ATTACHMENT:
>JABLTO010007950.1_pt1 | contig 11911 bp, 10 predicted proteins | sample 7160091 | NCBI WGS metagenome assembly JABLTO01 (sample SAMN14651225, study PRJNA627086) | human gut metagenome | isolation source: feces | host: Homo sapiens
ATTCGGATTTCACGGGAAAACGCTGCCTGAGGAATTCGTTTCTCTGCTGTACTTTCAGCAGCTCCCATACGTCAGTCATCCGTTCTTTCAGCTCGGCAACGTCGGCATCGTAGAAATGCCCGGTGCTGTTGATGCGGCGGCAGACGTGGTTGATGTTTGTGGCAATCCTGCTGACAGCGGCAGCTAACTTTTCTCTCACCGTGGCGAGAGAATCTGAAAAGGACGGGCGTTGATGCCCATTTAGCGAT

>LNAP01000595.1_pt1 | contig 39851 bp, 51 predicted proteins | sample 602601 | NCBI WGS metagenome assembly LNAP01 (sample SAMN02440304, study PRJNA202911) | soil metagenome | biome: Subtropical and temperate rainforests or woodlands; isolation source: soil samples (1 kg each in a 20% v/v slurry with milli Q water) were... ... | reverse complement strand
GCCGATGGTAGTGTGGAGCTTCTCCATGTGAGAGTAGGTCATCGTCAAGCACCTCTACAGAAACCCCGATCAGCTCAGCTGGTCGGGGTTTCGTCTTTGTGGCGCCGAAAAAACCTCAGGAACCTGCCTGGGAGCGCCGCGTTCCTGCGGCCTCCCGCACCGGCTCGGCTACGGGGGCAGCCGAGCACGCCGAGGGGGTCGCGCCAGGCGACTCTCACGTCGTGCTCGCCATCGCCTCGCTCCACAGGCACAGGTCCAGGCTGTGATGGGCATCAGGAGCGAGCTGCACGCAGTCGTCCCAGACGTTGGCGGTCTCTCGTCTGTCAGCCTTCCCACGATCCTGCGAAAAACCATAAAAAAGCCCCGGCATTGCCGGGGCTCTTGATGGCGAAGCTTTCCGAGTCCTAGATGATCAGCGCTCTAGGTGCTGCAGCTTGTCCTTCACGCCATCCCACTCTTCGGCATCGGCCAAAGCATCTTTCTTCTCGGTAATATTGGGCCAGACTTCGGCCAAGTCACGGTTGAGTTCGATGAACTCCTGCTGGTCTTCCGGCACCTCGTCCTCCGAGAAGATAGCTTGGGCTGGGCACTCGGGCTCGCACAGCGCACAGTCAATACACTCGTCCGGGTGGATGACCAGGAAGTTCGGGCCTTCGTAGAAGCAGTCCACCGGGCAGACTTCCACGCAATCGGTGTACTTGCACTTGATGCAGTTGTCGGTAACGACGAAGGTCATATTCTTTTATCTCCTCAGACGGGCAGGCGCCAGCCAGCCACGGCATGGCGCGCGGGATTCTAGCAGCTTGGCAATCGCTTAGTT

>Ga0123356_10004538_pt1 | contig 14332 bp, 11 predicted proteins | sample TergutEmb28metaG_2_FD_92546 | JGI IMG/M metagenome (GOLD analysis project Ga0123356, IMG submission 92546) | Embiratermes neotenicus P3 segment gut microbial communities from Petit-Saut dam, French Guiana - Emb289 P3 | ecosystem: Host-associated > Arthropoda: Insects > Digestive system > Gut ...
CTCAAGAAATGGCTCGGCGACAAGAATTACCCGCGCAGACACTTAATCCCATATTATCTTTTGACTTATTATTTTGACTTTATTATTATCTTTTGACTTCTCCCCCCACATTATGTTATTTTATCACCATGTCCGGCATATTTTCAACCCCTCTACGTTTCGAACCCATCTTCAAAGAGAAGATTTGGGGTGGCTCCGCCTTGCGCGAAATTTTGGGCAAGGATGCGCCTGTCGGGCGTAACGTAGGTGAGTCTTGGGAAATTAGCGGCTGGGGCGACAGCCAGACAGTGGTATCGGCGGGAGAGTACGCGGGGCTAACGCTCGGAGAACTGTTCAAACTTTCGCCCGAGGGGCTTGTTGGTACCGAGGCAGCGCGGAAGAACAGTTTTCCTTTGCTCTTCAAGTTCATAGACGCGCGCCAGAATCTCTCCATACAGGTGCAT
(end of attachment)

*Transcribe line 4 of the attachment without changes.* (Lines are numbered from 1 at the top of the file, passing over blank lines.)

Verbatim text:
GCCGATGGTAGTGTGGAGCTTCTCCATGTGAGAGTAGGTCATCGTCAAGCACCTCTACAGAAACCCCGATCAGCTCAGCTGGTCGGGGTTTCGTCTTTGTGGCGCCGAAAAAACCTCAGGAACCTGCCTGGGAGCGCCGCGTTCCTGCGGCCTCCCGCACCGGCTCGGCTACGGGGGCAGCCGAGCACGCCGAGGGGGTCGCGCCAGGCGACTCTCACGTCGTGCTCGCCATCGCCTCGCTCCACAGGCACAGGTCCAGGCTGTGATGGGCATCAGGAGCGAGCTGCACGCAGTCGTCCCAGACGTTGGCGGTCTCTCGTCTGTCAGCCTTCCCACGATCCTGCGAAAAACCATAAAAAAGCCCCGGCATTGCCGGGGCTCTTGATGGCGAAGCTTTCCGAGTCCTAGATGATCAGCGCTCTAGGTGCTGCAGCTTGTCCTTCACGCCATCCCACTCTTCGGCATCGGCCAAAGCATCTTTCTTCTCGGTAATATTGGGCCAGACTTCGGCCAAGTCACGGTTGAGTTCGATGAACTCCTGCTGGTCTTCCGGCACCTCGTCCTCCGAGAAGATAGCTTGGGCTGGGCACTCGGGCTCGCACAGCGCACAGTCAATACACTCGTCCGGGTGGATGACCAGGAAGTTCGGGCCTTCGTAGAAGCAGTCCACCGGGCAGACTTCCACGCAATCGGTGTACTTGCACTTGATGCAGTTGTCGGTAACGACGAAGGTCATATTCTTTTATCTCCTCAGACGGGCAGGCGCCAGCCAGCCACGGCATGGCGCGCGGGATTCTAGCAGCTTGGCAATCGCTTAGTT